One of the darkest aspects of retirement is the possibility of losing our mental capacities to dementia or Alzheimer’s. It is nothing short of a nightmare for the person affected and the caregiver.
The pharmaceutical industry has mounted an all-hands effort to develop better treatments for Alzheimer’s, but – to date – none have shown more than marginal effectiveness.
The news about dementia, however, is actually quite good. Research indicates that as many as one-third of cases can be prevented by paying attention to one of the most common ailments among the gray legion: age-related hearing loss.
Simply put, as our hearing declines, we become more socially isolated (we aren’t as capable of interacting in complex situations). And isolation is believed to be one of the primary causes of dementia.
Hearing is a two-part brain function.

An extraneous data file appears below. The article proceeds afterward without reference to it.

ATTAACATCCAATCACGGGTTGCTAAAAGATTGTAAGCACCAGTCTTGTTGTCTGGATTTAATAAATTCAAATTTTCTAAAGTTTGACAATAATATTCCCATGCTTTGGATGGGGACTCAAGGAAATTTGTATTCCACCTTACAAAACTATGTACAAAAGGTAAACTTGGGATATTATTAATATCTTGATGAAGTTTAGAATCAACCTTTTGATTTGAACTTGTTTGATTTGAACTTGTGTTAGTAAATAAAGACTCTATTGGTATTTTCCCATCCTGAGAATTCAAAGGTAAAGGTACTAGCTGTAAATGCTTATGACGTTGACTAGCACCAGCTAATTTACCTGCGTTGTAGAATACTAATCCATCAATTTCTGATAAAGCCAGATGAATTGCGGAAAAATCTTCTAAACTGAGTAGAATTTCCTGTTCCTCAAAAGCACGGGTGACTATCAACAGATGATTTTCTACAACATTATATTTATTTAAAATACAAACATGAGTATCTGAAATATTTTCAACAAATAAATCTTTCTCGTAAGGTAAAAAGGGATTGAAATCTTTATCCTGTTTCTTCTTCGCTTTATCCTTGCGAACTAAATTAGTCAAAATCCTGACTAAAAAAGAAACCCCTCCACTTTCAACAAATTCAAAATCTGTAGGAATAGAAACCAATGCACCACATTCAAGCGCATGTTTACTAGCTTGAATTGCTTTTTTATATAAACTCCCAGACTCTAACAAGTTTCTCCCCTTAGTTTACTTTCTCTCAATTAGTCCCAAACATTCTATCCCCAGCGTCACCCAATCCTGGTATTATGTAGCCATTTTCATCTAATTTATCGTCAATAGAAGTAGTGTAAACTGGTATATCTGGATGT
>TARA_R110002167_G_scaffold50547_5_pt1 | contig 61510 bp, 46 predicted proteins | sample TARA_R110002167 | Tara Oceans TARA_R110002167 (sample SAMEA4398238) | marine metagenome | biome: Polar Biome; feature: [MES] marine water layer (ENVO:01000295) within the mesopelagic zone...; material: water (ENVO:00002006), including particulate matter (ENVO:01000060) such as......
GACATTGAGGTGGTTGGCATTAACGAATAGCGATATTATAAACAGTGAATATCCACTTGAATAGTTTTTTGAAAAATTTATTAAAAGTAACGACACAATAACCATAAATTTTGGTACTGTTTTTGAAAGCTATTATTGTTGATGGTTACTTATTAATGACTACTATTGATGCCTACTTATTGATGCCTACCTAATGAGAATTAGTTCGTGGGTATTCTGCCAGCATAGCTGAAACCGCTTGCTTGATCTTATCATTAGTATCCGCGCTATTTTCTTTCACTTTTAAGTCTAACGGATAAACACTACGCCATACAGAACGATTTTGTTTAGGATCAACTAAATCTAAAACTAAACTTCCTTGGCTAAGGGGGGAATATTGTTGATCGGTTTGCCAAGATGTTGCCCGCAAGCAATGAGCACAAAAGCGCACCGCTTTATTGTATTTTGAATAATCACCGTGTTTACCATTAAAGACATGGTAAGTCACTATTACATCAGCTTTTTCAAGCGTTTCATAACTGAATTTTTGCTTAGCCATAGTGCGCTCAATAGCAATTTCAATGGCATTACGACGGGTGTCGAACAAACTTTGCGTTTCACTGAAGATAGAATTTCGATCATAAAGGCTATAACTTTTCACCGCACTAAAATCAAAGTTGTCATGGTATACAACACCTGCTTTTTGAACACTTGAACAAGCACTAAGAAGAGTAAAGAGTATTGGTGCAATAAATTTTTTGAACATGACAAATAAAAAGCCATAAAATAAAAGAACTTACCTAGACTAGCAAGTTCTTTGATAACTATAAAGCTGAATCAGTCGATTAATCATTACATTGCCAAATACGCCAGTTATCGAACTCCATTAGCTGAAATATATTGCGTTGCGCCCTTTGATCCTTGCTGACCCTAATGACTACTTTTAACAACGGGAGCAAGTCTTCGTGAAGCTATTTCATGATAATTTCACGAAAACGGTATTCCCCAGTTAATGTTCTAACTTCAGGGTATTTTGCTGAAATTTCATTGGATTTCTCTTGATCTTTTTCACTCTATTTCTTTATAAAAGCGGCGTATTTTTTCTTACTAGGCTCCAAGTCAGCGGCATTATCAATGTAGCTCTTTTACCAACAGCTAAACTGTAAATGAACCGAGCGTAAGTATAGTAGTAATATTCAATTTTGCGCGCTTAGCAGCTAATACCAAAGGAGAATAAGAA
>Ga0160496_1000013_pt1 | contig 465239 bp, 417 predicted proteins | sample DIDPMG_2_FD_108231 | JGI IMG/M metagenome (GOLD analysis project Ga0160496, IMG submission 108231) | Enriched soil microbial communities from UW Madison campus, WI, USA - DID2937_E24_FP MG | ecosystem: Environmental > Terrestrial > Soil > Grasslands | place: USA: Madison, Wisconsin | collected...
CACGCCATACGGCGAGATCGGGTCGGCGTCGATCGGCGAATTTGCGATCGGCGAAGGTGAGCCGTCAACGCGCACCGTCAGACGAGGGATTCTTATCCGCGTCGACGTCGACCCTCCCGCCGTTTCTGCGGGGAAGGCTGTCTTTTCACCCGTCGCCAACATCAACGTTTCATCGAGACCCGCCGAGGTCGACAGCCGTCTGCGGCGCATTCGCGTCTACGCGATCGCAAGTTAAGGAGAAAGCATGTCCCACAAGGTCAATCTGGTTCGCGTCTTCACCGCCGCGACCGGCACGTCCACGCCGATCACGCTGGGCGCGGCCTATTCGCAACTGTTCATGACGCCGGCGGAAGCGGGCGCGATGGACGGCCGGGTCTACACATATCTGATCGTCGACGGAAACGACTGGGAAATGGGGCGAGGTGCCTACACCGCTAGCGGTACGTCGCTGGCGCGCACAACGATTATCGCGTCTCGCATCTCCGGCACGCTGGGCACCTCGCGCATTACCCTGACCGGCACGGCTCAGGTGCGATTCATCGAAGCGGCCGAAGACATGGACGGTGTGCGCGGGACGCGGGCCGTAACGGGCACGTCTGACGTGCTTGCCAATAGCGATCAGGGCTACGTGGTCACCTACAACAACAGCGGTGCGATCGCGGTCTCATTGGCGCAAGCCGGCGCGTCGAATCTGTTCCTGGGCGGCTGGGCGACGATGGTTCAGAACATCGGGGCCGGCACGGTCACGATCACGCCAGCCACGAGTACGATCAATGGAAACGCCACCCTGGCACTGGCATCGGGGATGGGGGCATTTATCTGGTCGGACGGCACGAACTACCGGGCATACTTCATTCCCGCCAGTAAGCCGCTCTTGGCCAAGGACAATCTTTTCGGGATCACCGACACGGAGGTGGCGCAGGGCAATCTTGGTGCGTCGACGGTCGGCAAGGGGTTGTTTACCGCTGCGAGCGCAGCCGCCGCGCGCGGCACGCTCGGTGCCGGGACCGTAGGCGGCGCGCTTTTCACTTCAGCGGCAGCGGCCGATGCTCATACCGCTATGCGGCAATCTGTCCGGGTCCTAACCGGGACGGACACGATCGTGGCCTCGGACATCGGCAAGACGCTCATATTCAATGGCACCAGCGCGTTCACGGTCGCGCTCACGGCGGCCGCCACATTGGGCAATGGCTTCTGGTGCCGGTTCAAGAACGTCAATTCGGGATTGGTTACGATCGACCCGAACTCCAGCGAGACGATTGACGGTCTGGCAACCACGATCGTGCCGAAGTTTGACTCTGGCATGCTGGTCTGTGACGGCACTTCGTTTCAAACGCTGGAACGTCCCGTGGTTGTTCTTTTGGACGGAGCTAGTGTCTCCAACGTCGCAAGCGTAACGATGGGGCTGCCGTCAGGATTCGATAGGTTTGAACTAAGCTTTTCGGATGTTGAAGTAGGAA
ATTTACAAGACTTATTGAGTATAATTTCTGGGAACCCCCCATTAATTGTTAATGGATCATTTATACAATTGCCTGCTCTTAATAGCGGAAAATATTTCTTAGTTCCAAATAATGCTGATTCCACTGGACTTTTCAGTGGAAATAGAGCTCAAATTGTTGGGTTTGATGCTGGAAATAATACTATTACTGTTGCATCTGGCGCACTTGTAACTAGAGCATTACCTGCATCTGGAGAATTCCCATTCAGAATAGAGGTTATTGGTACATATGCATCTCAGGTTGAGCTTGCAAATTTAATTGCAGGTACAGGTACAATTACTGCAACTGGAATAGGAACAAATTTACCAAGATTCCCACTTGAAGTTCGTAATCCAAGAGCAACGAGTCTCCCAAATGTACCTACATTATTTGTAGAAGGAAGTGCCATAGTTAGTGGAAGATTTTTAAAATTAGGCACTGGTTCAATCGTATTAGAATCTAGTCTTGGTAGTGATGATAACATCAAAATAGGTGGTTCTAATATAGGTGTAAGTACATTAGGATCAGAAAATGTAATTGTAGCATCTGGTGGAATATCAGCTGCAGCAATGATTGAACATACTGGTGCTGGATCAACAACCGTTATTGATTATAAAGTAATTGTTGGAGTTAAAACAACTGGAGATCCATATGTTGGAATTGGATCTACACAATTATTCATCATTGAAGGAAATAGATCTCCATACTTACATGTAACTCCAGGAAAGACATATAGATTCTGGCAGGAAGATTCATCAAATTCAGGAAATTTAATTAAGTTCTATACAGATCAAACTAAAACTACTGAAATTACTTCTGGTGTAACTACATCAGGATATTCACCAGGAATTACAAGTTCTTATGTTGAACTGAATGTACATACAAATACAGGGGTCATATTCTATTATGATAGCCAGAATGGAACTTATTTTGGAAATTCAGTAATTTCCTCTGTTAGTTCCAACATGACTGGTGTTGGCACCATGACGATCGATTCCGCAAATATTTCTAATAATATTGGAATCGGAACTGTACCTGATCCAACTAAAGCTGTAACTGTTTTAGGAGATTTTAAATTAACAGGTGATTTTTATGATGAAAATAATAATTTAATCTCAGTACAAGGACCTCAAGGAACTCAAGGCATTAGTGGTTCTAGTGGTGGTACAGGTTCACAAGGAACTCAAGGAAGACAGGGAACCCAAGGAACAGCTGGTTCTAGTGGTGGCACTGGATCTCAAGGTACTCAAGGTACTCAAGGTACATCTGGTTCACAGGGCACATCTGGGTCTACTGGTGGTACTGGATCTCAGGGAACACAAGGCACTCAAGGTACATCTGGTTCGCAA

The ear encodes sound and sends a signal to the brain. The brain then processes that signal.
When the sound is muffled or garbled, the brain has to work harder to process it. As a result, it is harder for the person to remember what he or she heard.
Even young people with normal hearing have trouble remembering what they hear when a sound is garbled or muffled.
Researchers believe extended periods of extra duty by our brains trying to process weak sound signals may have negative, long-term effects on our neural processes. And as the neural networks wear down, so do our mental capacities.
The saddest aspect of this hearing and brain function issue – which can be easily corrected – is that the vast majority of people who need hearing aids do not wear them.
Complicating the whole issue is that the cost of hearing aids, the ones that really work, can run into the thousands.
There are still gaps in the research that limit experts from pronouncing the link between age-related hearing loss and dementia as a certainty. But there is enough evidence to get your hearing checked and wear your hearing aids.
Having your ears checked should be one of those first things you do when you retire. It certainly can’t hurt.
And if the current research is correct – and I believe it is – you just reduced you chances of dementia by as much as a third.
You can’t put a price on that.